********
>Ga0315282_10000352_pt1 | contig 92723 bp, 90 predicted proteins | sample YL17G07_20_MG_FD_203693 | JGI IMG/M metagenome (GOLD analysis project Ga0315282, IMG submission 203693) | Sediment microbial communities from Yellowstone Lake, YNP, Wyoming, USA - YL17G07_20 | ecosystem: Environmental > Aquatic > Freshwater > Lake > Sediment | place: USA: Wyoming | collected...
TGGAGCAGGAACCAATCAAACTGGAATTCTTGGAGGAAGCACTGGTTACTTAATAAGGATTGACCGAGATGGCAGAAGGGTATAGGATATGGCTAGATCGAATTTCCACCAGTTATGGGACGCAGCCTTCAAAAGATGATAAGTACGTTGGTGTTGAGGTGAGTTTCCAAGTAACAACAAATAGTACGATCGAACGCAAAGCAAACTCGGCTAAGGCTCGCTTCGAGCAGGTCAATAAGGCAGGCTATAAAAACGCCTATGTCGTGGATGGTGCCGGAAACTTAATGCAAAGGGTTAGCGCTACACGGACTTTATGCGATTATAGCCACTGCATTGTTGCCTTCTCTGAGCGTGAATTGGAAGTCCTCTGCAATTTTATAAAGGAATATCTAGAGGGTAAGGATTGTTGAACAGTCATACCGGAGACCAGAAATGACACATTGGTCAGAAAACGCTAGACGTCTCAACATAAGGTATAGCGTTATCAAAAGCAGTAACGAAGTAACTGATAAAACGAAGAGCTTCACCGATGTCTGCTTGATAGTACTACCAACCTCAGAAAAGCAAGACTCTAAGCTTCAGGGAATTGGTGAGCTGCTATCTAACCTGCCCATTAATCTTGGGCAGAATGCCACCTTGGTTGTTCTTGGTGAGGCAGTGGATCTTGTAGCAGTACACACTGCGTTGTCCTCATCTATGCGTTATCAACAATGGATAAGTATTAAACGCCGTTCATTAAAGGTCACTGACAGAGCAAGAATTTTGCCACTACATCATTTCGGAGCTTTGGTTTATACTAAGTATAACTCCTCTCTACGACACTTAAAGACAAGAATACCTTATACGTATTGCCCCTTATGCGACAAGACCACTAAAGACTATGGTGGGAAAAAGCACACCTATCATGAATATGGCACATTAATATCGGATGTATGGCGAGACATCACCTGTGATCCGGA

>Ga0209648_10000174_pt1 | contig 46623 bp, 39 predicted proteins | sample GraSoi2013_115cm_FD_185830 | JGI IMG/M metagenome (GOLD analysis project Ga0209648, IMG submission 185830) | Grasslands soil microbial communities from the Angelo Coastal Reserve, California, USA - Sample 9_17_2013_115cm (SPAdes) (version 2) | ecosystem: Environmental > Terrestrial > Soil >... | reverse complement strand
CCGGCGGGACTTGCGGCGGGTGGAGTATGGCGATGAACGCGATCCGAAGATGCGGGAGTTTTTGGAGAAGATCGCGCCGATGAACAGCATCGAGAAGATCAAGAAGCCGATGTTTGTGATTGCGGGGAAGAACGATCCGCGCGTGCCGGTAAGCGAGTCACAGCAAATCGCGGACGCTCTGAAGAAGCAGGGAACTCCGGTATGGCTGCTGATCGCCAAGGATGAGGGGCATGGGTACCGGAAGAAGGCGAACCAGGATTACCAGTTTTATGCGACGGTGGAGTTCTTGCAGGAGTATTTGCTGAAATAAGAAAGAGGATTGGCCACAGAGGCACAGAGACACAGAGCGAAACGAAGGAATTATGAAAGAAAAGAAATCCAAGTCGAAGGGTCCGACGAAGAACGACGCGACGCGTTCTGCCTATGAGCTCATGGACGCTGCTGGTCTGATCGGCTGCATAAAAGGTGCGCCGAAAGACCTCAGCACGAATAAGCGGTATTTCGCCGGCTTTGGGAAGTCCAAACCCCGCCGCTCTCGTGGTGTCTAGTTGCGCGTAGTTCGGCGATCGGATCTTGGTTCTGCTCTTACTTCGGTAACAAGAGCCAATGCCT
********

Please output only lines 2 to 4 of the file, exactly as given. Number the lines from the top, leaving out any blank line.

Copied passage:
TGGAGCAGGAACCAATCAAACTGGAATTCTTGGAGGAAGCACTGGTTACTTAATAAGGATTGACCGAGATGGCAGAAGGGTATAGGATATGGCTAGATCGAATTTCCACCAGTTATGGGACGCAGCCTTCAAAAGATGATAAGTACGTTGGTGTTGAGGTGAGTTTCCAAGTAACAACAAATAGTACGATCGAACGCAAAGCAAACTCGGCTAAGGCTCGCTTCGAGCAGGTCAATAAGGCAGGCTATAAAAACGCCTATGTCGTGGATGGTGCCGGAAACTTAATGCAAAGGGTTAGCGCTACACGGACTTTATGCGATTATAGCCACTGCATTGTTGCCTTCTCTGAGCGTGAATTGGAAGTCCTCTGCAATTTTATAAAGGAATATCTAGAGGGTAAGGATTGTTGAACAGTCATACCGGAGACCAGAAATGACACATTGGTCAGAAAACGCTAGACGTCTCAACATAAGGTATAGCGTTATCAAAAGCAGTAACGAAGTAACTGATAAAACGAAGAGCTTCACCGATGTCTGCTTGATAGTACTACCAACCTCAGAAAAGCAAGACTCTAAGCTTCAGGGAATTGGTGAGCTGCTATCTAACCTGCCCATTAATCTTGGGCAGAATGCCACCTTGGTTGTTCTTGGTGAGGCAGTGGATCTTGTAGCAGTACACACTGCGTTGTCCTCATCTATGCGTTATCAACAATGGATAAGTATTAAACGCCGTTCATTAAAGGTCACTGACAGAGCAAGAATTTTGCCACTACATCATTTCGGAGCTTTGGTTTATACTAAGTATAACTCCTCTCTACGACACTTAAAGACAAGAATACCTTATACGTATTGCCCCTTATGCGACAAGACCACTAAAGACTATGGTGGGAAAAAGCACACCTATCATGAATATGGCACATTAATATCGGATGTATGGCGAGACATCACCTGTGATCCGGA

>Ga0209648_10000174_pt1 | contig 46623 bp, 39 predicted proteins | sample GraSoi2013_115cm_FD_185830 | JGI IMG/M metagenome (GOLD analysis project Ga0209648, IMG submission 185830) | Grasslands soil microbial communities from the Angelo Coastal Reserve, California, USA - Sample 9_17_2013_115cm (SPAdes) (version 2) | ecosystem: Environmental > Terrestrial > Soil >... | reverse complement strand
CCGGCGGGACTTGCGGCGGGTGGAGTATGGCGATGAACGCGATCCGAAGATGCGGGAGTTTTTGGAGAAGATCGCGCCGATGAACAGCATCGAGAAGATCAAGAAGCCGATGTTTGTGATTGCGGGGAAGAACGATCCGCGCGTGCCGGTAAGCGAGTCACAGCAAATCGCGGACGCTCTGAAGAAGCAGGGAACTCCGGTATGGCTGCTGATCGCCAAGGATGAGGGGCATGGGTACCGGAAGAAGGCGAACCAGGATTACCAGTTTTATGCGACGGTGGAGTTCTTGCAGGAGTATTTGCTGAAATAAGAAAGAGGATTGGCCACAGAGGCACAGAGACACAGAGCGAAACGAAGGAATTATGAAAGAAAAGAAATCCAAGTCGAAGGGTCCGACGAAGAACGACGCGACGCGTTCTGCCTATGAGCTCATGGACGCTGCTGGTCTGATCGGCTGCATAAAAGGTGCGCCGAAAGACCTCAGCACGAATAAGCGGTATTTCGCCGGCTTTGGGAAGTCCAAACCCCGCCGCTCTCGTGGTGTCTAGTTGCGCGTAGTTCGGCGATCGGATCTTGGTTCTGCTCTTACTTCGGTAACAAGAGCCAATGCCT